• Near Tikrit, a roadside bomb killed one Iraqi bystander and narrowly missed another passing U.S. military convoy, police said. The attack happened on a road near former dictator Saddam Hussein's hometown, about 80 miles north of Baghdad, said police Lt. Shalan Allawi.
  • In Samarra, armed men blew up a local school administration building on Thursday morning after first ordering the staff to leave, said police Lt. Qassim Mohammed. The destroyed building had been scheduled to be a voting center in Sunday's elections. Sporadic clashes also erupted in Samarra on Thursday morning between U.S. troops and armed men, killing one Iraqi civilian and injuring another, Mohammed said.
  • In Baqouba, the body of a colonel in the former Iraqi intelligence during Saddam's era, Talib Minshid, was found in the city, according to a Baqouba hospital official, Mohammed Ali. Minshid had been abducted by armed men two days ago. In the same town, one Iraqi police officer was killed and four others injured by a suicide car bomb Thursday, according to Adel Mulan, the head of the Diyala provincial police force.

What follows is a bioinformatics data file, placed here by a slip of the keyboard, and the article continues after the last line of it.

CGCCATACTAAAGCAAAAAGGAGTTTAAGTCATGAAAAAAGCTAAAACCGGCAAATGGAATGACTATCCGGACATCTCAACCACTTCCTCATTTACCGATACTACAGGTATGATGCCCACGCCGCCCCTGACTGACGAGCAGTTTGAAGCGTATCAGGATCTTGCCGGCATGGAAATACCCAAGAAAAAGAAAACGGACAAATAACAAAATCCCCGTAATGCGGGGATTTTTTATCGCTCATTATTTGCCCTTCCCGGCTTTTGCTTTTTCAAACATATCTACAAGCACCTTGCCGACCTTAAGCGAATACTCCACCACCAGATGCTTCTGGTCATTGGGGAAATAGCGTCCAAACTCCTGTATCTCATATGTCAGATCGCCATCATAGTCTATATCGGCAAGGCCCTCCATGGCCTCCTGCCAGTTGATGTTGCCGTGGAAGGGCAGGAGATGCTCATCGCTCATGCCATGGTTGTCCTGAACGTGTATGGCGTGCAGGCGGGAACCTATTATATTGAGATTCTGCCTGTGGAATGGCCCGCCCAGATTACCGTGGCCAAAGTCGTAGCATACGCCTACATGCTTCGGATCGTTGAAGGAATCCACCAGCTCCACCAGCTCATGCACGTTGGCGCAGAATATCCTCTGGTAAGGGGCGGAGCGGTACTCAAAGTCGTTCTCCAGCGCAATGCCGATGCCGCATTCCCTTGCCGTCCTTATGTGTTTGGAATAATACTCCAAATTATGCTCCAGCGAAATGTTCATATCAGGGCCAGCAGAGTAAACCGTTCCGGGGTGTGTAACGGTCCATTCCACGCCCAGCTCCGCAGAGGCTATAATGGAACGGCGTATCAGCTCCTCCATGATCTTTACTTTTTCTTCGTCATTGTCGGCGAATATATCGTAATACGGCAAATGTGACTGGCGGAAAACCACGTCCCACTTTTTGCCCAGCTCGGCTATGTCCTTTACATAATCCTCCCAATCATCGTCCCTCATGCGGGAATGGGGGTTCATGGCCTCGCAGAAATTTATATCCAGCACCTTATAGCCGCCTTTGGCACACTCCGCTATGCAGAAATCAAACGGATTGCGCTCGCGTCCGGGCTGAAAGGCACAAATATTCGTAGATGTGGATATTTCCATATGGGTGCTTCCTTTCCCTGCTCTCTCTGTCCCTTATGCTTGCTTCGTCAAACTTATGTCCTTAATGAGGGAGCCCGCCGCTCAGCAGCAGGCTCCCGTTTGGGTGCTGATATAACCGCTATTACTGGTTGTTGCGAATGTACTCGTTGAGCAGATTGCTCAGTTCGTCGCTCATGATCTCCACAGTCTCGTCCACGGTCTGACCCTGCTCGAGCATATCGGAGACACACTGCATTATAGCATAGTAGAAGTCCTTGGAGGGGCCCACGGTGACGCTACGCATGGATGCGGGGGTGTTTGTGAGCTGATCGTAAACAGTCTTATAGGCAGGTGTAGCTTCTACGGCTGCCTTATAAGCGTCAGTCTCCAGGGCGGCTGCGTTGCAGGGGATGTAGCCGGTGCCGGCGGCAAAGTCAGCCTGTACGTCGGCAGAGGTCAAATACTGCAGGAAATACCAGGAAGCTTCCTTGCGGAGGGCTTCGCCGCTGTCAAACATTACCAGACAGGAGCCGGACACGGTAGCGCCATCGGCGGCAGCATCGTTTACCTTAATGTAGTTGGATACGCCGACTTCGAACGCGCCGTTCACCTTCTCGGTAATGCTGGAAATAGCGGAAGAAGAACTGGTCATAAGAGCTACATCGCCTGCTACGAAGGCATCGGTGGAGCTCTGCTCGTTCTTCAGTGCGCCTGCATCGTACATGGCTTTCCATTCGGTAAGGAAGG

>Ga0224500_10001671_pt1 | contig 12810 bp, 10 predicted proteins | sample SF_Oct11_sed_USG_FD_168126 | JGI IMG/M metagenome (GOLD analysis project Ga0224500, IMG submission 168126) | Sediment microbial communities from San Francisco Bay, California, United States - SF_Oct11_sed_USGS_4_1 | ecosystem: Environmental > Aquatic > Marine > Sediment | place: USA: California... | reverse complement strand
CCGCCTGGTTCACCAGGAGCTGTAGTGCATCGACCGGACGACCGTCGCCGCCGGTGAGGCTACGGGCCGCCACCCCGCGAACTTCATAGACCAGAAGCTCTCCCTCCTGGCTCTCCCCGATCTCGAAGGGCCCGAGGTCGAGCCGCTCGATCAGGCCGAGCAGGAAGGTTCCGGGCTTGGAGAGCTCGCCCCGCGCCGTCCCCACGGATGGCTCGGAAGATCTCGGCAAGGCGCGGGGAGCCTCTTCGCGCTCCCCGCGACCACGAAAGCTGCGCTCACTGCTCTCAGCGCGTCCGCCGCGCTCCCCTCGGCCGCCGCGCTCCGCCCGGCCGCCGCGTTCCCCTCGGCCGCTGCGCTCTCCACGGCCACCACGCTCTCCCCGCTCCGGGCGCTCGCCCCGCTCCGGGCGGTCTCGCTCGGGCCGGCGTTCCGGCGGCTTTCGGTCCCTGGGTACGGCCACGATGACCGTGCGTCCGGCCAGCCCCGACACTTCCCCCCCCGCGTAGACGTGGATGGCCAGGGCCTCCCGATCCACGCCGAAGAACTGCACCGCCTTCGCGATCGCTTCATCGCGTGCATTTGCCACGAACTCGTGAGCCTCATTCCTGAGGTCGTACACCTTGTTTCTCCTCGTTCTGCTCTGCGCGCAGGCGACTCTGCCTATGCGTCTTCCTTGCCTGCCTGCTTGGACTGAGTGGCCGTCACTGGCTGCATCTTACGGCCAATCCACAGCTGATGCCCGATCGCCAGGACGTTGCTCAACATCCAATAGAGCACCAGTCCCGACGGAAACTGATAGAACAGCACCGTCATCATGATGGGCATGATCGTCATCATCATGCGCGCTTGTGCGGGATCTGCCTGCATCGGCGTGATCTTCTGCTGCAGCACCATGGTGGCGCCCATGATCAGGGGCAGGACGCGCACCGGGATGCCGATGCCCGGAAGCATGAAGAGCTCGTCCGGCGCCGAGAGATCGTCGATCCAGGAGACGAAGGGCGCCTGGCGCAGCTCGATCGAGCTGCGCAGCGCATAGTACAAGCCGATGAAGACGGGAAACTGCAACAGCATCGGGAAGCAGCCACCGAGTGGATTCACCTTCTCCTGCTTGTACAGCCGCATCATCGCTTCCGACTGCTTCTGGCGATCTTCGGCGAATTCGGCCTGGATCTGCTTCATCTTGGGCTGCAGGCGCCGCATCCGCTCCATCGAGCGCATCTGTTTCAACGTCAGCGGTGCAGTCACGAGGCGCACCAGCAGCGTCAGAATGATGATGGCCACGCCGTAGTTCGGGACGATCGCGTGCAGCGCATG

U.S. troops packed extra uniforms and ammunition before moving out of their main base Thursday to take up positions around Baghdad, part of a massive security operation to protect voters during weekend elections that insurgents have vowed to disrupt.

    Iraqi police and soldiers will play the more visible role, manning checkpoints and securing the polls — many of which have already been bombed and rocketed by insurgents ahead of Sunday's vote.

    American troops will be around, nonetheless — backing up the Iraqis in the event of major violence the Iraqis can't handle, U.S. and Iraqi commanders said.

    The U.S. presence could make American troops easier targets, and it also has raised concerns the United States might be seen as orchestrating the elections.